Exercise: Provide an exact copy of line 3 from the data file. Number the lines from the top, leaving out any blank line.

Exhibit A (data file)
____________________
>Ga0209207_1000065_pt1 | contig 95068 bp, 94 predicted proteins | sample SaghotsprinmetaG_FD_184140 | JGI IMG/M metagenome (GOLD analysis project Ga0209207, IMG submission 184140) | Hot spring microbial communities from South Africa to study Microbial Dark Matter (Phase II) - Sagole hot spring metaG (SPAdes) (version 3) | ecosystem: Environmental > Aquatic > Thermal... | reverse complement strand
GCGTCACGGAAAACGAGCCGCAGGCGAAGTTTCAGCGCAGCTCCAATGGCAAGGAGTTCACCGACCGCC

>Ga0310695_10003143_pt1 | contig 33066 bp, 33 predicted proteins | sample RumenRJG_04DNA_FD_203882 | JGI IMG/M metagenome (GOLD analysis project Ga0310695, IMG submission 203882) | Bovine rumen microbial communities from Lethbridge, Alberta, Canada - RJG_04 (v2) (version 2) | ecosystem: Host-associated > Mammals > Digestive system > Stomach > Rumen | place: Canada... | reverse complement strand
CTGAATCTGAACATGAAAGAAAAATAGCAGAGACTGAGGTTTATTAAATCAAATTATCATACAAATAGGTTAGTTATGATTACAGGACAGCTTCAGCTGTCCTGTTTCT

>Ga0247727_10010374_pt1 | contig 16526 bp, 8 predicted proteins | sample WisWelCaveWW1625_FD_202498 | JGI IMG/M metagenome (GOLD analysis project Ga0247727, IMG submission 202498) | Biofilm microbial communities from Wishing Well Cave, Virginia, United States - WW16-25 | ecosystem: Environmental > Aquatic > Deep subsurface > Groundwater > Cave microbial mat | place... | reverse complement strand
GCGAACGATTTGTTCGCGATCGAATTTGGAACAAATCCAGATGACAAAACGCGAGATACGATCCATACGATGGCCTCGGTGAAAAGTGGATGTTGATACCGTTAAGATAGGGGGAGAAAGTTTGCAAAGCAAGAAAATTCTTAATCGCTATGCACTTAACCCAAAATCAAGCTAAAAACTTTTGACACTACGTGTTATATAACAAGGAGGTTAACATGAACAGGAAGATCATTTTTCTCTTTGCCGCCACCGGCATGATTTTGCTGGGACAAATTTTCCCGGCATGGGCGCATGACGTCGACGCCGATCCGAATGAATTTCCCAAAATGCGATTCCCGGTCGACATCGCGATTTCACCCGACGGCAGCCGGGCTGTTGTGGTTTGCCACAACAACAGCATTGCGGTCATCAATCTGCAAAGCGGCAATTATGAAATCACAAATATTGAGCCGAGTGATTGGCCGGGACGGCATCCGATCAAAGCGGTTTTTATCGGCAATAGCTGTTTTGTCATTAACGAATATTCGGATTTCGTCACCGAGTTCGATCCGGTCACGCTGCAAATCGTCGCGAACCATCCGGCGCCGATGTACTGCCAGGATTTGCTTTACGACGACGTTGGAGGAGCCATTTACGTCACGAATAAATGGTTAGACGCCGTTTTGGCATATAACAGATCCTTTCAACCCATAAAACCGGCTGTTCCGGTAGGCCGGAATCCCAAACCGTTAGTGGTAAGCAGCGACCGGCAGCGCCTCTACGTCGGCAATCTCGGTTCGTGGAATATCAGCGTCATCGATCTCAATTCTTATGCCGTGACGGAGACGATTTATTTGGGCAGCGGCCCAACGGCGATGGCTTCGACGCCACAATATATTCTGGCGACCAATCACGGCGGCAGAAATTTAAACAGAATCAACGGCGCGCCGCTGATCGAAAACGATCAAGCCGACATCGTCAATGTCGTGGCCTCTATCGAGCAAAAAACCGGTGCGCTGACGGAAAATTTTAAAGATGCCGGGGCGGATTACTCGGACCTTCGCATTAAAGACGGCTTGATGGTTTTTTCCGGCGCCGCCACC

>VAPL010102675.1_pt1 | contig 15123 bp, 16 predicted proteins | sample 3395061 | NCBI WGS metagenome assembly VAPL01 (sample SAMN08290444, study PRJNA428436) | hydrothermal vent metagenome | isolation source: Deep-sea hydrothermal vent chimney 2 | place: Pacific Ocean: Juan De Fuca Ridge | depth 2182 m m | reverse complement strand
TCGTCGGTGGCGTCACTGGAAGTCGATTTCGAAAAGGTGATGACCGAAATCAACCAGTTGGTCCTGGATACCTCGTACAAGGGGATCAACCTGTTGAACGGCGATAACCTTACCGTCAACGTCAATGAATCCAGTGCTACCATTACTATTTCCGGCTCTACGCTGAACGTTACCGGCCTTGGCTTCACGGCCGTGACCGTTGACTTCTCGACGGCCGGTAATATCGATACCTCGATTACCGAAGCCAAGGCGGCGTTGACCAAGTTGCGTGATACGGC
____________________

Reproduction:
>Ga0310695_10003143_pt1 | contig 33066 bp, 33 predicted proteins | sample RumenRJG_04DNA_FD_203882 | JGI IMG/M metagenome (GOLD analysis project Ga0310695, IMG submission 203882) | Bovine rumen microbial communities from Lethbridge, Alberta, Canada - RJG_04 (v2) (version 2) | ecosystem: Host-associated > Mammals > Digestive system > Stomach > Rumen | place: Canada... | reverse complement strand